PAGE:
Canada Day has always meant one thing: reading time! As I’m released from professional duties for a good six+ weeks every year that very day, I settle in for hours of daily glorious reading, snatching one book, moving to another, reading several simultaneously. This year, I was sadly foiled in my summer reading plans by a necessary PD excursion, a full week of my hols, folks. Hence, why I’m only getting into the swing of reading all the things when it’s nearly Bastille Day.
Willig’s Summer Country, at a wopping 480 pages, took all my attention and two books I’ve been reading since mid-June fell by the wayside. Now that I’ve finally settled into a routine, I finished them and will make a few comments about them here. One was Robin Benway’s Far From the Tree, a teen novel, which I read for professional reasons, but which I enjoyed immensely. The other was a historical murder mystery I struggled to like, Kaite Welsh’s The Wages of Sin … and sometimes loved. Continue reading
All this week, I thought “How the mighty are fallen” and “pride cometh before a fall” … as I struggled to finish one book, just ONE, C.S. Harris’s thirteenth Sebastian St. Cyr historical murder mystery and part of my favourite series EVER; romance, mystery, history — it has it ALL and you should read it from its glorious beginning, 2005’s What Angels Fear, to its … well, whatever volume Harris is at. (Book 14 is out, Who Slays the Wicked, but I have to await the paperback to afford it. I try not to think about it.)
As I’ve spent the last two posts waxing on and on about the freedom to read whatever I feel like, leaving the ARC TBR behind, blah blah blah … I imagined luxuriating (it would be positively sybaritic, I thought, smirking) in my reading and went on a Amazong ordering frenzy (good thing is, I now have copies of Kate Ross’s Julian Kestrel series, which I’ve wanted to read for years). Sadly, I’d forgotten how work, taking out the garbage, and making my lunch sandwich take time! Also, sleep, many a morning I woke to the alarm bells and ereader screensaver staring at me.
More time suck resulted when I revived my love of knitting (the only reason I stayed sane during grad school) and struggled with mastering the art of the fingerless glove and “the horror, the horror” of double-pointed needles. My spare half hour to catch up with the shitstorm found nightly on CNN (I really should stick to the staid CBC and our staid Canadian politics, but I can’t resist that KA-BLAM of *BREAKING NEWS*) was spent contorting fingers and flailing knitting needles to produce one awkward, misshapen Fingerless Thing with Inelegant Protuberance (aka thumb gusset) … (pictured here as I writhe in neo-knitter’s shame).
And so, my drib-drab reading of C. S. Harris’s always-magnificent St. Cyr mysteries. Continue reading
Since my last post, I’ve been giddy with reading possibilities. I picked up one book and set it down, swiped e-reader “cloud” pages, and flitted from book to book like a bee unable to settle on a flower. Now that I was free of my ARC schedule, I was going to read all the things. Except I didn’t. Work was fraught and till about mid-week, I was preoccupied with an important meeting I’d been pulled into. Without my steady ARC reviewing schedule, I was gleeful, but book-fickle.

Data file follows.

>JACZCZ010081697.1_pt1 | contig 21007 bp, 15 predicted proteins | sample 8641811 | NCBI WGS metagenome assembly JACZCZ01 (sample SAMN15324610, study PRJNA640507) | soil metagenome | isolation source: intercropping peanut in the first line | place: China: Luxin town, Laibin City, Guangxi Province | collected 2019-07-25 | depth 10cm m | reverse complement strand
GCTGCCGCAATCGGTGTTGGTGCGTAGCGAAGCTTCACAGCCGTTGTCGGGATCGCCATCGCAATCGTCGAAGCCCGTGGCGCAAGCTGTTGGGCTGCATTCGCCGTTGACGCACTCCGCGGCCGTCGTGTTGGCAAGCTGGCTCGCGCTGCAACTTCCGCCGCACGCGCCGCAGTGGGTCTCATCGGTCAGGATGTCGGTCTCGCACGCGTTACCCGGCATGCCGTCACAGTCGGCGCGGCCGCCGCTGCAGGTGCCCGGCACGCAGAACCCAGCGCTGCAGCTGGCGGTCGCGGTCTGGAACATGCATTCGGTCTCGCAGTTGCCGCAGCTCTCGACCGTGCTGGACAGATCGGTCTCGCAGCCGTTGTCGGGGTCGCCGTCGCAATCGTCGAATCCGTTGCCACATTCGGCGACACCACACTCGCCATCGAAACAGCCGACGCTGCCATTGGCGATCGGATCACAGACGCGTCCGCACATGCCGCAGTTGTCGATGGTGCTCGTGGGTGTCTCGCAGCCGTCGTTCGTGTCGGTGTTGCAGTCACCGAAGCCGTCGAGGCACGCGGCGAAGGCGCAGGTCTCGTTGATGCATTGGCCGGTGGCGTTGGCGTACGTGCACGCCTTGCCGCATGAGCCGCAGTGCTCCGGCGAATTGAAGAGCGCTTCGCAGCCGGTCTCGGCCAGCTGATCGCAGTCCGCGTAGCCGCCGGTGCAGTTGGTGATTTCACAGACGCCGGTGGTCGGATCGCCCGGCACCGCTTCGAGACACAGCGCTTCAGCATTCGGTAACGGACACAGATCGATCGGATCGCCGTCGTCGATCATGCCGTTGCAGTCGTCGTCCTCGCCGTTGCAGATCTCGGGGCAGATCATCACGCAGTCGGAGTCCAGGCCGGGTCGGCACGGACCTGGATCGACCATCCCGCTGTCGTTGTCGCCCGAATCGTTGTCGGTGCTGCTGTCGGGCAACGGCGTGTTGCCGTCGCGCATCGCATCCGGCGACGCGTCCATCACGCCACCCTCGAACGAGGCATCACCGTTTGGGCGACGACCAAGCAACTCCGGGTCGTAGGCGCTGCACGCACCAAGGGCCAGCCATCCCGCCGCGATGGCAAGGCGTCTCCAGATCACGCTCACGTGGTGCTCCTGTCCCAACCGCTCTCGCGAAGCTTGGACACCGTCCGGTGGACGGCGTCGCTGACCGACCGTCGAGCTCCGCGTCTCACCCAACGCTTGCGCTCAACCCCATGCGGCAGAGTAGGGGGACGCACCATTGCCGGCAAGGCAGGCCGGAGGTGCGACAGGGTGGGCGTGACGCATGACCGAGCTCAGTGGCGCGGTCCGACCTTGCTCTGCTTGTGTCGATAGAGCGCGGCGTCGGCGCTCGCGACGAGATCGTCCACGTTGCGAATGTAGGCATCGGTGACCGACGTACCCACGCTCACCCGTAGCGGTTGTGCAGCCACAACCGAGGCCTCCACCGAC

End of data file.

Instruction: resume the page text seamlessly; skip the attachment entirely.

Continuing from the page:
*big breath* I thought about what I loved about reading, and it turned out to be somewhat like the comments I made in my previous post about being in church and experiencing Paschal services. What I love about it is I get to carry the book around in my head, characters, world, and concerns, while going about my everyday business of work, a sandwich for lunch, and traffic-ridden commutes. The bee-me settled on several flowers; it may not be the way forward, but bee-me is in a happy place. I thought about what worlds I wanted taking up space in my head and what worlds I could anticipate spending time in when I settle on the couch to read, post-workday. Continue reading
Mariah Fredericks’s second Jane Prescott mystery, Death Of A New American, has a rich, layered, vivid backdrop: 1912 New York. Indeed, Fredericks’s vibrantly-rendered historical detail may be as immersive and compelling as her mystery and characters. Of the latter, her amateur sleuth, lady’s maid Jane Prescott, is eminently sympathetic: intelligent, observant, and compassionate. Jane’s lowly social status allows her the freedom to fade into the background and take in the details of the wealthy, privileged, and as aristocratic as Americans can be, families she serves. Fredericks may write about the rich and powerful, but the moral core of her mystery lies with the people of the “downstairs”. Their lives, thanks to the historical context in which Fredericks situates them, will change as social, economic, and political tides sweep over early twentieth century New York.
Fredericks has penned a novel as richly conceived historically as it is domestically. When it opens, the papers are crying the news of the Titanic‘s sinking. On the domestic front, Jane is preparing a trip to the Long Island home of the Tylers, as her mistress, Louise Benchley, prepares to marry their nephew, William. Charles, William’s uncle, is the powerful, influential, and famous-for-fighting-the-emerging-Italian-NY mafia, police commissioner. But, who is the “new American” and how and why does she die?